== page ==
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The best of Larry Moneta

I could write an exhaustive list detailing all the egregious things that Larry Moneta has done to the students at Duke during his time here. One offense, however, stands above the rest. Last week, Larry Moneta verbally confirmed what I already knew: as the vice president for student affairs, he does not care about the students or what they have to say.

Since I am sure that Larry Moneta would never lay eyes on the opinion section of a student newspaper, I decided to attend last week’s House Model Forum, wishfully thinking that my voice would be heard. I was initially shocked at just how little thought had been put into a system that will be implemented next year. For example, the house model will employ a quota system for all houses under which 50 percent of a house is to made up sophomores, with the other half being juniors and seniors. Joe Gonzalez, associate dean for residence life, at one point said the goal is to have 20 percent of seniors live on campus. That would seem to contrast with the “right of return” policy that was harped on endlessly.

I was already amazed at the ineptitude portrayed by the administrators when one of my friends asked this question: “For a system that affects every student at Duke, why were the students not given the opportunity to vote on any aspect of the house model?” Up to this point, Joe Gonzalez and Esosa Osa, DSG vice president of residential life and dining, had fielded all the questions. This time, though, Larry Moneta decided to pipe up. He said “In a university setting, some decisions are consumer driven, and some are not. Just as the curriculum for a major is not decided by the students, neither is the housing model we choose to implement. It is an administrative decision.” At that moment, I immediately questioned Moneta’s understanding of basic economics. A university is a business just like any other. It thrives on high demand, and must offer high consumer value relative to other “products” in the marketplace. As corporate managers of Duke University, Larry Moneta and his colleagues should understand that everything in a business is, at least to some degree, “consumer driven.” Without consumers, there is no company and Larry Moneta would be out of a job.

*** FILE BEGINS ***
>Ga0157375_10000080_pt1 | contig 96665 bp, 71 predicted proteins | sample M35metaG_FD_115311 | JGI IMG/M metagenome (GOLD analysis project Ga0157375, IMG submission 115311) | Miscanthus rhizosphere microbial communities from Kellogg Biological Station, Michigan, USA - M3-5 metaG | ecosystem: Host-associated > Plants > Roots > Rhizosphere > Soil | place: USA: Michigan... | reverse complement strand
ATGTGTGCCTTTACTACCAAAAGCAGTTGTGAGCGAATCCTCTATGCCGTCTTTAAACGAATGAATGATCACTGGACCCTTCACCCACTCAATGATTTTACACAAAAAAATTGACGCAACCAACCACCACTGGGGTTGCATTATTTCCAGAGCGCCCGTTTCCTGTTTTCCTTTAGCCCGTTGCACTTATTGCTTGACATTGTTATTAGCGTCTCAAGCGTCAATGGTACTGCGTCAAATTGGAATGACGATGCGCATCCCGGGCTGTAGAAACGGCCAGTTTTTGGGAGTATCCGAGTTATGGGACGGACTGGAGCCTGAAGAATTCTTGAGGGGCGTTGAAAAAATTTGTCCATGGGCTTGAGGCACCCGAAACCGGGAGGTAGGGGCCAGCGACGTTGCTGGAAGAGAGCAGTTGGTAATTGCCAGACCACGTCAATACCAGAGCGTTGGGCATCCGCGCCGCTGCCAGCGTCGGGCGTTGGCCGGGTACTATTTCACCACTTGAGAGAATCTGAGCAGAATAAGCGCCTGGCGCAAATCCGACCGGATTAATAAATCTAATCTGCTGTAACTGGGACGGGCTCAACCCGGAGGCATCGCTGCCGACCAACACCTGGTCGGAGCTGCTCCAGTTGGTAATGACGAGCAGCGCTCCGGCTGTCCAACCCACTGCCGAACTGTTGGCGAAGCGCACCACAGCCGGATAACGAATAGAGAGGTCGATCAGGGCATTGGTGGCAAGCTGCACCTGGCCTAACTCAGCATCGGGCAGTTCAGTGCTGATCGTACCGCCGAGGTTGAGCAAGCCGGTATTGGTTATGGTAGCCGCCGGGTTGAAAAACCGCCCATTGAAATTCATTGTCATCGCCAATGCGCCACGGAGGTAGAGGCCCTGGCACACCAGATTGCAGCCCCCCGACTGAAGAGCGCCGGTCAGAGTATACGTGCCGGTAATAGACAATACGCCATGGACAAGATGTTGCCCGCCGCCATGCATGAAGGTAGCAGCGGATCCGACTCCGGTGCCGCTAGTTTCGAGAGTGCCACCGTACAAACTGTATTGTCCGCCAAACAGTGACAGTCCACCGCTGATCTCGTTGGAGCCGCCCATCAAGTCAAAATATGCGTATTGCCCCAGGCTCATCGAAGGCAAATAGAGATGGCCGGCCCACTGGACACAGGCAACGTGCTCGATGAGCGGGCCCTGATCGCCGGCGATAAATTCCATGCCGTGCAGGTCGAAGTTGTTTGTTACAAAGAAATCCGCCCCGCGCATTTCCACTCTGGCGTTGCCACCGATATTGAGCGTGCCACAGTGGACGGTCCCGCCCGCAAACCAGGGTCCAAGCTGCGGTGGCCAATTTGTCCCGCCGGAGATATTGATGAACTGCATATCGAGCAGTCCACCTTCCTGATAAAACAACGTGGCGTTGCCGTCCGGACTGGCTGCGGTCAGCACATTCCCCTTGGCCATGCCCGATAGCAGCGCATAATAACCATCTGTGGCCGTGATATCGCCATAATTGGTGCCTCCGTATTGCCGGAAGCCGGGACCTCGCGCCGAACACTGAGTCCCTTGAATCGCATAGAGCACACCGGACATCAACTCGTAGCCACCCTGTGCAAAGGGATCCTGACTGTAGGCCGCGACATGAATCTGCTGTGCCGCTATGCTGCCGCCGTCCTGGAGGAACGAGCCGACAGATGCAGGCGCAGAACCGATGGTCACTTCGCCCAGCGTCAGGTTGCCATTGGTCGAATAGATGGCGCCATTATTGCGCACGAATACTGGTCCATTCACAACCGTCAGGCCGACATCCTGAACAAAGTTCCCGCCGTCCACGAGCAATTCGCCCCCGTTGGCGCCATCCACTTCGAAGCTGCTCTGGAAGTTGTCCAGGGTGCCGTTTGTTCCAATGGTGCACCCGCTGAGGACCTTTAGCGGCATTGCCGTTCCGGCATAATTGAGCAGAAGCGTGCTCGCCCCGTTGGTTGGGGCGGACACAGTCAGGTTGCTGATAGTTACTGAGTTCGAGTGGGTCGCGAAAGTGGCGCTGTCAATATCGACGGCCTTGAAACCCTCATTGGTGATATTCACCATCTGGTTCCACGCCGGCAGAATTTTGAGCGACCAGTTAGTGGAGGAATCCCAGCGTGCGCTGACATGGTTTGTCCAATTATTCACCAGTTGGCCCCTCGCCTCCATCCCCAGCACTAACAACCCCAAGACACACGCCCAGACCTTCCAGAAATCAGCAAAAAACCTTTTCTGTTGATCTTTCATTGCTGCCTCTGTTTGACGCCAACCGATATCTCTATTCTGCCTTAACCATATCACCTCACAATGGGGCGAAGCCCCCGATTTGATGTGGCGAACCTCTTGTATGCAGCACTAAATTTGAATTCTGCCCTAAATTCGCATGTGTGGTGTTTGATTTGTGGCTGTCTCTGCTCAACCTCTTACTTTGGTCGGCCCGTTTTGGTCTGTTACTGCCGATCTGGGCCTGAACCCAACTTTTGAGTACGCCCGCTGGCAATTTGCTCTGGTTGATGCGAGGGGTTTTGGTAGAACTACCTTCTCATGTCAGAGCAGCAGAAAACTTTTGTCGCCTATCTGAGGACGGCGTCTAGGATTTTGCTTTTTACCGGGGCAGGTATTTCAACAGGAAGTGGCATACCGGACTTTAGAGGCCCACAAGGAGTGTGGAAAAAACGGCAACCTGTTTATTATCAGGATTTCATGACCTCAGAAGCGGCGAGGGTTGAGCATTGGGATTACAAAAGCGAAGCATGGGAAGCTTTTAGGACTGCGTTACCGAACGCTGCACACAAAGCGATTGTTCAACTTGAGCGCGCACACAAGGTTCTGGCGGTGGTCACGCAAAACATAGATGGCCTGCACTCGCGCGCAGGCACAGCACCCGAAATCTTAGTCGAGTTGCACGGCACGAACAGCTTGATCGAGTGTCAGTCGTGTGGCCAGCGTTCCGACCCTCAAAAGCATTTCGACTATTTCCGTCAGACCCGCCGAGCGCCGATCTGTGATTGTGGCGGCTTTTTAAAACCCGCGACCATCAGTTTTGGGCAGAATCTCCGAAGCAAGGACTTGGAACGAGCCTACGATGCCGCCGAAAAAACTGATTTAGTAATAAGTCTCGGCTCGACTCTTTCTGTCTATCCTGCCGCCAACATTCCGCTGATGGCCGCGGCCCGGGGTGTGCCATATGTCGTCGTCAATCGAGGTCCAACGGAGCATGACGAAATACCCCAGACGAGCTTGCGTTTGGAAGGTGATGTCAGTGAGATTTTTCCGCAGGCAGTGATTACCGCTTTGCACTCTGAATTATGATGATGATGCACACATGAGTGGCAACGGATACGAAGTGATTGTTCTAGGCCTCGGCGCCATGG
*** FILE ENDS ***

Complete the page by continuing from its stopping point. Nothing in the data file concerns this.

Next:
The House Model Forum ended in apropos fashion. A student bluntly asked “What would it take, in terms of number of people or amount of money, to make the house model die.” Larry Moneta quickly responded saying that there was nothing the students could do to prevent the implementation of the house model, further driving home his point that no amount of student protest could influence his beliefs about what the students want.

If Laurie Patton, the dean of arts and sciences, were to say that she didn’t care about what the students thought, that would be one thing. After all, students are not the best possible judges of which courses need to be mandatory within a major. They are, however, the best judges of their own residential experience and their input is invaluable. Certainly, executive decisions have to be made somewhere along the line, but for the vice president for student affairs to be so blatant about his lack of regard for student input is appalling. It is almost as unacceptable as his stance on transparency. Regarding the recently embattled accountability policy, Larry Moneta was quoted in The Chronicle as saying that “It has always been our prerogative to extend accountability to anyone we thought was accountable—we’ve just never been transparent about it.” If the discontent student body has told the administration anything, it is that they want more transparency and more input in the decision process. Larry Moneta leads the office that is most suited to address these concerns, but he is without a doubt the administrator who cares about them the least.

Here’s how I see it: We need a VP of student affairs who will put the student back in student affairs. Larry Moneta is not that person.

Scott Briggs is a Trinity sophomore. His column runs every other Wednesday.


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